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Non-Local Consciousness and the Near-death Experience

Non-Local Consciousness and the Near-death Experience

By Barbara Mango, Ph.D.

 

    

The day science begins to study nonphysical phenomena, it will make more progress in one decade than in all the previous centuries of its existence.

Nikola Tesla, Inventor (1856-1943)

 

In 2005, the journal Science published an issue listing the top 125 questions scientists have yet to answer. The most significant inquiry was, “What is the universe made of?” immediately followed by, “What is the biological basis of consciousness?”  This question may be reframed by asking, “Does consciousness have a biological basis at all?” [1]  Researchers have developed two opposing hypothesis to explain the connection between consciousness and the near-death experience: materialism and non-materialism. 

Materialist science maintains the foundation of consciousness is based exclusively on neuronal activity in the brain. Neurons are defined as cells that carry messages between the brain and body. Susan Blackmore, one of the strongest proponents of this brain-based theory asserts:

We are biological organisms, evolved in fascinating ways for no purpose at all and with no end in any mind.  We are simply here and this is how it is. [2]

Blackmore upholds what is termed “the materialist,” or “local-consciousness” theory. Materialism hypothesizes that consciousness is confined to the brain’s electrical processes and neuronal activity.  Materialists postulate a near-death experience is merely the physiological process of a dying brain.

Materialists purport NDEs cannot be irrefutably proven and therefore, any opposing paradigm is inherently flawed.  Since this model is still taught at most medical schools in the Western world, the majority of near-death researchers continue to support the paradigm that brain processes create consciousness.

Renown cardiologist and near-death researcher Pim van Lommel contends two additional factors strengthen adherence to this premise.  First, nearly all government funding is awarded to traditional science.  According to philosopher Ilja Maso:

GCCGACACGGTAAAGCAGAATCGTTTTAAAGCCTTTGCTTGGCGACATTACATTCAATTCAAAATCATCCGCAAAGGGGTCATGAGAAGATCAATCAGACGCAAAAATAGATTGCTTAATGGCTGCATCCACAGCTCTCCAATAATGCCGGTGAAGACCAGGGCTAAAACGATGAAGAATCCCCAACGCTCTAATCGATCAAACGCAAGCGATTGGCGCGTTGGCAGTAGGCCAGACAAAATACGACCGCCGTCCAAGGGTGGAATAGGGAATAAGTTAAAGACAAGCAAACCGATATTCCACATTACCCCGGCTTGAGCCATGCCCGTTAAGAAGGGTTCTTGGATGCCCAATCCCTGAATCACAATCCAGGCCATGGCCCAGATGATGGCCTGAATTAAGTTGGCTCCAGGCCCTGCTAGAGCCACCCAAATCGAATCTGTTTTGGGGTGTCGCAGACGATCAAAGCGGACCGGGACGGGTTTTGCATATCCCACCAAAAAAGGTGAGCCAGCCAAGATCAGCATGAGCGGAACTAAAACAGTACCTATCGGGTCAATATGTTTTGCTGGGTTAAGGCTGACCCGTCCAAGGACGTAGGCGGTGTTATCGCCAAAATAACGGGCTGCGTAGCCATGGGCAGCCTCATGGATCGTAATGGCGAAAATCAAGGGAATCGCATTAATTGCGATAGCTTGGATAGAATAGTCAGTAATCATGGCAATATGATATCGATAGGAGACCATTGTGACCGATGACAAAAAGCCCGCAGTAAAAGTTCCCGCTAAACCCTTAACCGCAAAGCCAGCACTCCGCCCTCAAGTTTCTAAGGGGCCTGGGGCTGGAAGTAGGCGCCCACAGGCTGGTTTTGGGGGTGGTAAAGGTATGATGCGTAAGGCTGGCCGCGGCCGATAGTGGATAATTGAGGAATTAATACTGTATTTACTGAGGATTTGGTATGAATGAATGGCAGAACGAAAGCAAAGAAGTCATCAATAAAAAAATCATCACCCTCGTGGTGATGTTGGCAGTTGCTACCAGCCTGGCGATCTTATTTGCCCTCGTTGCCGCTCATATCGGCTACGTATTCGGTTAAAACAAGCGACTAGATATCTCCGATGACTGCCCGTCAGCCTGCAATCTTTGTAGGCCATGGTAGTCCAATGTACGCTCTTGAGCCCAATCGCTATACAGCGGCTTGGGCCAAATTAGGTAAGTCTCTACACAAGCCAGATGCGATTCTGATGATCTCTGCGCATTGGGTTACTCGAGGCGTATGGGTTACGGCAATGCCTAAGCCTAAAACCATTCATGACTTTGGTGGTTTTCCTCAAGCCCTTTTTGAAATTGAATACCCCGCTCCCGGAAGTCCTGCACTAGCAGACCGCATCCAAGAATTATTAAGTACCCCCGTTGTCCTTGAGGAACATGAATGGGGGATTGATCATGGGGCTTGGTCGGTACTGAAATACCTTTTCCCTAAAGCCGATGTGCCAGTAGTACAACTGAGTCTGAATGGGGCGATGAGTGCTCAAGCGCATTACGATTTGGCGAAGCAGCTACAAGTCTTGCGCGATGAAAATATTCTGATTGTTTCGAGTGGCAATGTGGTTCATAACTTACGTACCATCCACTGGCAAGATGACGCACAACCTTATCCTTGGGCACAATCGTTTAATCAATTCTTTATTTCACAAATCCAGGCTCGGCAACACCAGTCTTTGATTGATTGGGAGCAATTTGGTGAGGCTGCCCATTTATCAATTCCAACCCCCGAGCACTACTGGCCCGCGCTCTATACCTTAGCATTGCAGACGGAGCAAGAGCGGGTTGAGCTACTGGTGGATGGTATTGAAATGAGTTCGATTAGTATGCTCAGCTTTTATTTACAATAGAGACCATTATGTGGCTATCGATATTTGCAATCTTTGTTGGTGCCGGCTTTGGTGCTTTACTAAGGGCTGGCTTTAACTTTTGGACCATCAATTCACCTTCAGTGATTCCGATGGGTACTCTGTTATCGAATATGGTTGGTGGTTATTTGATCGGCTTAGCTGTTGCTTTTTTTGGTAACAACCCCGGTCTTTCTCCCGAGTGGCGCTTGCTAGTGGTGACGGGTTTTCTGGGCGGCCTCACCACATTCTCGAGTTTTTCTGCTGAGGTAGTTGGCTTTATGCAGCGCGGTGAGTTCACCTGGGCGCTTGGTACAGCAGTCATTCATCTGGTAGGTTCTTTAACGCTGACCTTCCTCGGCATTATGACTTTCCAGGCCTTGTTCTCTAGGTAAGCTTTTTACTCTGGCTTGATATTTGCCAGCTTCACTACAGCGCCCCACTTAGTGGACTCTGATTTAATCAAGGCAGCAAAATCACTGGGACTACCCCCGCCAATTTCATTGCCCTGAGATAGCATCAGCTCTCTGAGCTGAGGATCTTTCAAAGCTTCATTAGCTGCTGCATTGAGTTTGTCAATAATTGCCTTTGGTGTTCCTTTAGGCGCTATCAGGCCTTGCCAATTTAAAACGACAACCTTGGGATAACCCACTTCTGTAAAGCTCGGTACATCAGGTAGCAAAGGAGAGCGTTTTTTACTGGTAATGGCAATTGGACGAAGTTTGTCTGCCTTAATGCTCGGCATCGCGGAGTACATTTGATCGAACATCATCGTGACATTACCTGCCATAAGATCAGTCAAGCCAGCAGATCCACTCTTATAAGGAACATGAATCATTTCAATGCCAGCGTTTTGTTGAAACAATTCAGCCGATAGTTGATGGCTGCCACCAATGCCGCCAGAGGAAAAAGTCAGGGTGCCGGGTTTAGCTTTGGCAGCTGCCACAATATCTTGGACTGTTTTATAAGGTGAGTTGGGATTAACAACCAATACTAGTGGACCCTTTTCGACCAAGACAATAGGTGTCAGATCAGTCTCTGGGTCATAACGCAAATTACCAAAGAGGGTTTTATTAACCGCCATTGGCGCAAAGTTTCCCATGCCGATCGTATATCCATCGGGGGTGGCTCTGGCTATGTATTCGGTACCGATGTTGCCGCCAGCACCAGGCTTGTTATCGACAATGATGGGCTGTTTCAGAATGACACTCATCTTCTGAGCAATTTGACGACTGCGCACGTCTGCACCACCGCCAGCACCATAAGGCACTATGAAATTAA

Most current researchers employ the materialist hypothesis, “based on materialist, mechanistic, and reductionist assumptions. It attracts most of the funding, achieves the most striking results, and is thought to employ the brightest minds. The more a vision deviates from this materialist paradigm, the lower its status and the less money it receives.[3]

 

Secondly, materialists tend to reject any challenge to their rigidly held model. 

Philosopher Thomas Kuhn states the non-materialist theory is often considered incongruent with the traditional model. As he explains:

 

             All research results that cannot be accounted for by the prevailing worldview are labeled “anomalies” because they threaten the existing paradigm and challenge the expectations raised by this paradigm.  Needless to say, such anomalies are initially overlooked, ignored, rejected as aberrations, or even ridiculed.  Near-death experiences are such anomalies.[4]

The opposing paradigm, termed non-materialism, purports consciousness is independent of matter and the brain functions as an intermediary between spirit and body. This perspective supports the existence of a non-local, continuing consciousness upon clinical death. Van Lommel compares non-local consciousness to global communication.  Information is continuously exchanged via electromagnetic fields undetectable to ordinary awareness. As he explains:

             We only become aware of these electromagnetic informational fields at the moment we switch on our TV, cell-phone, or laptop.  What we receive is not inside the instrument, nor in the compartments, but thanks to the receiver, the information from the electromagnetic fields becomes observable to our senses and hence perception occurs in our consciousness. If we switch off the TV set, the reception disappears, but the transmission continues.  The information transmitted remains present within the electromagnetic fields.  The connection has been interrupted, but it has not vanished (“non-locality”)…As soon as the function of the brain has been lost, as in clinical death…memories and consciousness do still exist, but the receptivity is lost, the connection is interrupted. [5]

Cutting-edge research in quantum mechanics, (a theory describing the world of atoms and subatomic particles and their interaction between energy and matter), proposes a theoretical, yet highly persuasive argument supporting the paradigm of non-local consciousness.